The Holy Mountain is essentially a collage of wacky, strange, self-important images and scenes that really don't mean anything. Don't you ever wonder? There's a reason these rare, cult movies have only been seen by a small percentage of the population. It's not because we're better than the "unwashed, uncultured masses". It's because if the movie was actually really good it would be more widely seen. It's because some of us heard about these obscure, cult movies and actually took the time and energy to seek them out. And sometimes we just weren't that impressed. (Okay, and maybe it's because some jerk has held the release rights hostage for entirely too long).

Now having said all of that, I still don't think it is a waste of time to watch. How can I say that? Well, the bottom line is, people forget the notion that at the end of the day, not everything has to mean something. Shouldn't we be allowed to take in interesting or different images, films, etc...without decoding their grand vision? Yes, we should. So there are some pretty weird scenes and visions to behold in this movie. And for nothing more than the novelty of it it isn't a total waste of film. I also liked some of the music. But please spare me the "so far ahead of it's time, magnificent work of artistic expression" crap. You're taking it way too seriously. The Holy Mountain is not a landmark, it's a novelty of bizarre underground cinema. Nothing more.
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Good Lord
Samiam37 August 2010
Like David Lynch's Lost Highway, The Holy Mountain is a film I'd be liable to recommend to a species of intelligence superior to man. This film is almost unclassifiable by human standards, except to call it a surrealist film, which is what we label anything that intentionally doesn't make sense.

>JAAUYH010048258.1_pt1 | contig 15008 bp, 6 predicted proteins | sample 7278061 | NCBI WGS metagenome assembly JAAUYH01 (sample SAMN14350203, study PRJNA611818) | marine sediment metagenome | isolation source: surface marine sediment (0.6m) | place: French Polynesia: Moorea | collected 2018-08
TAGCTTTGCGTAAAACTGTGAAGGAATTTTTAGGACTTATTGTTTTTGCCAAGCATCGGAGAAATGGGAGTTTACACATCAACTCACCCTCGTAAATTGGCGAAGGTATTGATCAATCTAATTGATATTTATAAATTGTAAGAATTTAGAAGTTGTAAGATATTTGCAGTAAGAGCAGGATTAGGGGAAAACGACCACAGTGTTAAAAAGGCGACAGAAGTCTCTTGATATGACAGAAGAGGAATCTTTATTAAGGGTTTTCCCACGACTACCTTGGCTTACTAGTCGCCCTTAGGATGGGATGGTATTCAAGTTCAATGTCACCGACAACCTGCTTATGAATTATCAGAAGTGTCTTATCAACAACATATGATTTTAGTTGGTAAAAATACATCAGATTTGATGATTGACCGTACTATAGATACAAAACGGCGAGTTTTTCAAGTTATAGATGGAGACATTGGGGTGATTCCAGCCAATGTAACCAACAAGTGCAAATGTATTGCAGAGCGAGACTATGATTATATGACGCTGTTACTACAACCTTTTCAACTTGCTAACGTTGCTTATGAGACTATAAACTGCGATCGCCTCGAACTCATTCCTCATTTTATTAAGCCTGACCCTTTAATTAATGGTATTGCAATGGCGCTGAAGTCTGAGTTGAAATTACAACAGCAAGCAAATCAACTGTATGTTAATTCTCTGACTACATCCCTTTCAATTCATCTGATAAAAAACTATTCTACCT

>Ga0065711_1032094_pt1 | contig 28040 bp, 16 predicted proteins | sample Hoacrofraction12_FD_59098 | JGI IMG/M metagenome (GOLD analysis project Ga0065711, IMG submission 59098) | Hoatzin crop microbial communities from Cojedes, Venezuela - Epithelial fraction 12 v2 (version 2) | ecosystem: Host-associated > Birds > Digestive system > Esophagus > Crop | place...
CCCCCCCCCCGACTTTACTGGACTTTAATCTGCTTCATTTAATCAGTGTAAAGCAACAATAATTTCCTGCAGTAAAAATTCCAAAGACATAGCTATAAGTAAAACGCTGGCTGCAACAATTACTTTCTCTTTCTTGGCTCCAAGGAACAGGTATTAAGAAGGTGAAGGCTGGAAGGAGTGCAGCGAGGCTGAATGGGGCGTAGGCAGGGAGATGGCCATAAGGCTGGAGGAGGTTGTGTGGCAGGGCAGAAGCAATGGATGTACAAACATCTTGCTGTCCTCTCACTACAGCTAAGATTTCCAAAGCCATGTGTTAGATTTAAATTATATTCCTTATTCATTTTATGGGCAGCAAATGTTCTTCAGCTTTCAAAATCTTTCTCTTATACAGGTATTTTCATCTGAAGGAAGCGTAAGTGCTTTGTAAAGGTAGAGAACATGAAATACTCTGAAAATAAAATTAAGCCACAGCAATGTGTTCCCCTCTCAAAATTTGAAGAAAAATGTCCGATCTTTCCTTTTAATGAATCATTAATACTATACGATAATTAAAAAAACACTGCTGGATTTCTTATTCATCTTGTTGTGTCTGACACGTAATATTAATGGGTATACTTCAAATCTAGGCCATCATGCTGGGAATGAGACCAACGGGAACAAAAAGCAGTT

The film has a few neat sequences here and there, including a cute ending (even though it is a rushed one). What bothers me most about The Holy Mountain is that frankly it is in very bad taste. Its content is irreverent, and vulgar, and whatever the film is trying to say doesn't come out very well.

The middle section I think is the best part. A number of individual sequences experimenting with allegory and art direction bode much better than the film as an entire hundred minute story. Art critics will probably look at The Holy Mountain, and be reminded of Hieronymous Bosh's Garden of Earthly Delights. Among other things both feature copious amounts of over saturated, unnatural colors and frontal nudity. The Holy Mountain can be plushy while at the same time kind of gross. The end result is a mildly interesting art movie, sometimes nice to look at, and yet it's also kind of repulsive, and not very smart.

Might be of interest to art fans.
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One wild ride
gbill-748774 January 2020